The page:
UNISON launches consultation over NHS rise that meets neither expectations nor real living wage

Agenda for Change Pay UNISON News

Rise doesn’t fulfil government’s own pledge to level up

The government has failed to honour its own ‘levelling up’ promises with the disappointing 3% pay rise for NHS workers in England, says UNISON.

The award announced last week doesn’t meet the real living wage of £9.50 per hour for the lowest paid health service workers and widens the gap between those at the top and bottom of the scale, the union says.

The 3% increase means the lowest earners will get a rise which is just one sixth of those at the top of the NHS pay scales.

UNISON will begin consulting NHS workers later this week on whether they accept the rise, or oppose it and are prepared to take industrial action.

More than 300,000 people across all disciplines – including nursing, ambulance, operational and technical services – will be asked for their views from this Friday until 10 September. UNISON says its elected leadership body is giving a clear steer that 3% is “unacceptable”.

In 2018, the government and then health secretary Jeremy Hunt made great play of raising the minimum NHS salary to the level of the real living wage for the first time. But ministers failed to embed this for the future and the lowest salaries slipped below, says UNISON.

Last week’s pay announcement means the NHS has failed to regain its position alongside the UK’s 8,000 living wage employers. The fact that the rate falls just 1.5p per hour short is an oversight that demonstrates how little attention the government has given to the lowest paid, says UNISON.

UNISON had called for an across-the-board £2,000 pay increase for all NHS staff. This would have ensured the pay gap and inequalities would not have widened further.

The only staff who do get a £2,000 rise with this award are those already earning more than £70,000 annually, UNISON says.

UNISON head of health Sara Gorton said: “All health staff deserve equal recognition for their contribution to the NHS and their efforts during the pandemic. But the pay review body’s 3% recommendation means thousands still won’t be on the real living wage.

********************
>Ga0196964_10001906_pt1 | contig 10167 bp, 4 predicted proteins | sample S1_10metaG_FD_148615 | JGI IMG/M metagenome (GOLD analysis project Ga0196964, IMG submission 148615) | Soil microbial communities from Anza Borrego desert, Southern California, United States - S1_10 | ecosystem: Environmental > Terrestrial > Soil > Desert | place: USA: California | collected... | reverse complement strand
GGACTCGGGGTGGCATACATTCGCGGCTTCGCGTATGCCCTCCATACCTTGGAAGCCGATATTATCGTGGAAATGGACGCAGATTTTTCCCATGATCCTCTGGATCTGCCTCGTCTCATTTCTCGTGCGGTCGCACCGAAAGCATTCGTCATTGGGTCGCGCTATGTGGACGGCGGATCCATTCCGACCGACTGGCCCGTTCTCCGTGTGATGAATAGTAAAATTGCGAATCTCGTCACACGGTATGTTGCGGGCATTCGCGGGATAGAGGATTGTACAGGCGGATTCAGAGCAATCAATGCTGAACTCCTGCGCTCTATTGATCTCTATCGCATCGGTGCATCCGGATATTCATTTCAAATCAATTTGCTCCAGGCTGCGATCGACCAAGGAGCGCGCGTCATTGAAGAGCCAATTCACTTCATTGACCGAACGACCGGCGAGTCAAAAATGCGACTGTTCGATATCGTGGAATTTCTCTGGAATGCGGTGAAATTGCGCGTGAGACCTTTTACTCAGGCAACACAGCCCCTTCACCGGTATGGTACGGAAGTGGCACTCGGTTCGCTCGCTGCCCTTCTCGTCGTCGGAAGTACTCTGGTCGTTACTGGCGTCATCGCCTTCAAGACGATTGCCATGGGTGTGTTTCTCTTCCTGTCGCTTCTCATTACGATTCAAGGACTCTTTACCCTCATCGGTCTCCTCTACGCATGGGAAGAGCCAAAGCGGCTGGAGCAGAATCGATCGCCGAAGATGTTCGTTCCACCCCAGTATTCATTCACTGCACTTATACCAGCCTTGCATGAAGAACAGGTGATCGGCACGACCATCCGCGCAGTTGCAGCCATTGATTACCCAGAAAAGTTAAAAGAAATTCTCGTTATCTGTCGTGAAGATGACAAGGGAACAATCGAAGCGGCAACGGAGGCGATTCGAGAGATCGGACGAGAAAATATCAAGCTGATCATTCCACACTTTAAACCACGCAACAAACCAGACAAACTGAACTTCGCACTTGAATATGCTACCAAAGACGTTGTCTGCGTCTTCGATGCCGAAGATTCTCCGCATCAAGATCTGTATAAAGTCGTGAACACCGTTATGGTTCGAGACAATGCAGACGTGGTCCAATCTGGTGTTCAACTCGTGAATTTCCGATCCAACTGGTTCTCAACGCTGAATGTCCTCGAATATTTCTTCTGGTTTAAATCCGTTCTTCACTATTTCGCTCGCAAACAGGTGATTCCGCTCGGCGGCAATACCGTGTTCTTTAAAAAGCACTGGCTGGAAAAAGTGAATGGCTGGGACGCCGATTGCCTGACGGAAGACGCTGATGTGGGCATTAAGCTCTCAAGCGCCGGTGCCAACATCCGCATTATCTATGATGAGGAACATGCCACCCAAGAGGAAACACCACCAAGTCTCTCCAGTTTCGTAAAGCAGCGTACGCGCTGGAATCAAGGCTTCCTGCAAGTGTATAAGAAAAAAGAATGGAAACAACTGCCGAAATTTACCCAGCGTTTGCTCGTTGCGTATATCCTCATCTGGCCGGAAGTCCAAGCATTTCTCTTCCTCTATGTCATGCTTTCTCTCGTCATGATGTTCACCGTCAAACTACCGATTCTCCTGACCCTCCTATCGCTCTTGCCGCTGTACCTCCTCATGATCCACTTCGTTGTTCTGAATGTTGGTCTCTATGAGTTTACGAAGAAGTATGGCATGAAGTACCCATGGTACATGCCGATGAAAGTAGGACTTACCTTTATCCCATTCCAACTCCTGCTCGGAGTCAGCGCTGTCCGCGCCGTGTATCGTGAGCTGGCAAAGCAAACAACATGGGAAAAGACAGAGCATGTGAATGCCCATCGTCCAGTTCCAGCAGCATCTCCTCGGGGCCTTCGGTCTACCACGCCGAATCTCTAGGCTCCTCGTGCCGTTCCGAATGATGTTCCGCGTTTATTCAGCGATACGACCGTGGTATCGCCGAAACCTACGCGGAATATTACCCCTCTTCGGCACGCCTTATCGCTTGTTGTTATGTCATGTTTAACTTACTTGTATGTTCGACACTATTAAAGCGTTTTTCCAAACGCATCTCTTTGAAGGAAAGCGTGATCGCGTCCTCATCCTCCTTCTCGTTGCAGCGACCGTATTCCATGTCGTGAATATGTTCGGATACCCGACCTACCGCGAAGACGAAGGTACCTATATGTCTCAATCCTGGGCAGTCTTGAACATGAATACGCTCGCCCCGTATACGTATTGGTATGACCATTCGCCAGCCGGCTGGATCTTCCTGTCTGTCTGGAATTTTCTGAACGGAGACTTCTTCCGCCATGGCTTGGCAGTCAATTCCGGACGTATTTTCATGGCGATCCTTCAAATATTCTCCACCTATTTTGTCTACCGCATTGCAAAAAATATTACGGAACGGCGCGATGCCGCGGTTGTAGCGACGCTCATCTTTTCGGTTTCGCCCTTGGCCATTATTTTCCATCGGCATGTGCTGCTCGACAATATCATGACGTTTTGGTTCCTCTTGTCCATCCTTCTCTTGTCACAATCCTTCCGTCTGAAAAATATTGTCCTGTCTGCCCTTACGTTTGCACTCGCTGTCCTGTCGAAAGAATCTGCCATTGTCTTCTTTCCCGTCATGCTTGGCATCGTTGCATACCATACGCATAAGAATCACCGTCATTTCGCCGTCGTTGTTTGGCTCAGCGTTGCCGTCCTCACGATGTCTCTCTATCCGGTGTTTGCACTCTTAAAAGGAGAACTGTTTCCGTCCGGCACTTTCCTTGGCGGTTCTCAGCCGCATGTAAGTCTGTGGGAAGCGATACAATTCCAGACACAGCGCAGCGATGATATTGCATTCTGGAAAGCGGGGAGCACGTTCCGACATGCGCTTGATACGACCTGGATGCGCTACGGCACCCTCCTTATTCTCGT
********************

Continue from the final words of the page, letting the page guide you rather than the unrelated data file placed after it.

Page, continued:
“Missing the living wage target by 1.5p per hour shows the government ignored the lowest paid, for all the Prime Minister’s talk of levelling up.

“It’s vital staff give their views straight away. Ministers won’t wait to hear what health workers think before they begin paying the new rates.

“With this pay review process, it isn’t enough just to register disapproval. If staff want to challenge this outcome, they need to take part in this consultation and show there’s widespread support for industrial action.”

Notes to editors:
– UNISON had called for a £2,000 increase to all pay points which would have rewarded all NHS staff equally. The 3% rise delivers the following cash increases over the year to the tops of the various pay bands:

  • Lowest point:        £540
  • Top Band 2           £580
  • Top Band 3           £634
  • Top Band 4           £725
  • Top Band 5           £918
  • Top Band 6           £1,137
  • Top Band 7           £1,335
  • Top Band 8a         £1,550
  • Top Band 8b         £1,860
  • Top Band 8c         £2,210
  • Top Band 8d         £2,633
  • Top Band 9           £3,148

– The consultation will give members the choice of accepting the outcome or opposing it by taking part in lawful industrial action. It will be sent to all NHS members working in England on Agenda for Change pay scales
– Members in Northern Ireland and Wales will be consulted when ministers determine the outcome and timetables affecting their NHS workers.
– In Scotland, UNISON recommended a negotiated settlement which delivered 4% to staff in the middle of the pay scale, with staff at the lower end receiving a flat cash increase of £1009, payable back to 1 December 2020. Increases for the highest paid were tapered between 0.75% and 2%. The Scottish government has a long-standing policy of embedding the real living wage.
– UNISON is the UK’s largest union, with more than 1.3 million members providing public services – in the NHS, local government, education, police service and energy. They are employed in both the public and private sectors.

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